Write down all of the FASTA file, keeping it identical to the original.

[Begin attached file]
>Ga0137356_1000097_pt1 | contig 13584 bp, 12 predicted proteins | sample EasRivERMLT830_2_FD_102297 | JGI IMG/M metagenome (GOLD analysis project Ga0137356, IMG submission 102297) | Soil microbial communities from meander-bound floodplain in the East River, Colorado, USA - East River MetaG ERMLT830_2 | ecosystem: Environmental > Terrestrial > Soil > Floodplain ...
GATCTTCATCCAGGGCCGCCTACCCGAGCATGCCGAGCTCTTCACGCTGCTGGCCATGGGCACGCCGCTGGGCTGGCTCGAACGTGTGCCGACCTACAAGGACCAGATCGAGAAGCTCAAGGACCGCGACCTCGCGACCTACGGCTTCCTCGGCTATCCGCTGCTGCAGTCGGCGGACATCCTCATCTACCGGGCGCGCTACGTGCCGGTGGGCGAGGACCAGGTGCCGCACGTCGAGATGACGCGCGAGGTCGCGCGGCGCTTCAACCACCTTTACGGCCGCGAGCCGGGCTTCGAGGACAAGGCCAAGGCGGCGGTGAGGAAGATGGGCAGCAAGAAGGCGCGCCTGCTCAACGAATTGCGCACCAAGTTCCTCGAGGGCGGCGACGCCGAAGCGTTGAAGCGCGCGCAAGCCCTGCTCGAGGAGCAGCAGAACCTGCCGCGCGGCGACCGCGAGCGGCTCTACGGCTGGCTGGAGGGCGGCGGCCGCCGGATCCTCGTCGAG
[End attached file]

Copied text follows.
>Ga0137356_1000097_pt1 | contig 13584 bp, 12 predicted proteins | sample EasRivERMLT830_2_FD_102297 | JGI IMG/M metagenome (GOLD analysis project Ga0137356, IMG submission 102297) | Soil microbial communities from meander-bound floodplain in the East River, Colorado, USA - East River MetaG ERMLT830_2 | ecosystem: Environmental > Terrestrial > Soil > Floodplain ...
GATCTTCATCCAGGGCCGCCTACCCGAGCATGCCGAGCTCTTCACGCTGCTGGCCATGGGCACGCCGCTGGGCTGGCTCGAACGTGTGCCGACCTACAAGGACCAGATCGAGAAGCTCAAGGACCGCGACCTCGCGACCTACGGCTTCCTCGGCTATCCGCTGCTGCAGTCGGCGGACATCCTCATCTACCGGGCGCGCTACGTGCCGGTGGGCGAGGACCAGGTGCCGCACGTCGAGATGACGCGCGAGGTCGCGCGGCGCTTCAACCACCTTTACGGCCGCGAGCCGGGCTTCGAGGACAAGGCCAAGGCGGCGGTGAGGAAGATGGGCAGCAAGAAGGCGCGCCTGCTCAACGAATTGCGCACCAAGTTCCTCGAGGGCGGCGACGCCGAAGCGTTGAAGCGCGCGCAAGCCCTGCTCGAGGAGCAGCAGAACCTGCCGCGCGGCGACCGCGAGCGGCTCTACGGCTGGCTGGAGGGCGGCGGCCGCCGGATCCTCGTCGAG